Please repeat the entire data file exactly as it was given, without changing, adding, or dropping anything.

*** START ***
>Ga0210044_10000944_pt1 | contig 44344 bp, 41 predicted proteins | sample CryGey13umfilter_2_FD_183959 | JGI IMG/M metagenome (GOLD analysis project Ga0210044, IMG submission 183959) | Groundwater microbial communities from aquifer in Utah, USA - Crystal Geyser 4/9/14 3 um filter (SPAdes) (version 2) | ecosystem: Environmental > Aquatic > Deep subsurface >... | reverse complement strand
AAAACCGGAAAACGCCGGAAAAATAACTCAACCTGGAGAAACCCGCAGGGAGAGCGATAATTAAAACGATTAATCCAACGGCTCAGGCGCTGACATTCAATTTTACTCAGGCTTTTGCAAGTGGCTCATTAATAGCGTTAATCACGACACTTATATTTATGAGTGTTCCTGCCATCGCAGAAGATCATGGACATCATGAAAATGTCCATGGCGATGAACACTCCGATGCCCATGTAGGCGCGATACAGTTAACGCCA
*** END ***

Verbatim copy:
>Ga0210044_10000944_pt1 | contig 44344 bp, 41 predicted proteins | sample CryGey13umfilter_2_FD_183959 | JGI IMG/M metagenome (GOLD analysis project Ga0210044, IMG submission 183959) | Groundwater microbial communities from aquifer in Utah, USA - Crystal Geyser 4/9/14 3 um filter (SPAdes) (version 2) | ecosystem: Environmental > Aquatic > Deep subsurface >... | reverse complement strand
AAAACCGGAAAACGCCGGAAAAATAACTCAACCTGGAGAAACCCGCAGGGAGAGCGATAATTAAAACGATTAATCCAACGGCTCAGGCGCTGACATTCAATTTTACTCAGGCTTTTGCAAGTGGCTCATTAATAGCGTTAATCACGACACTTATATTTATGAGTGTTCCTGCCATCGCAGAAGATCATGGACATCATGAAAATGTCCATGGCGATGAACACTCCGATGCCCATGTAGGCGCGATACAGTTAACGCCA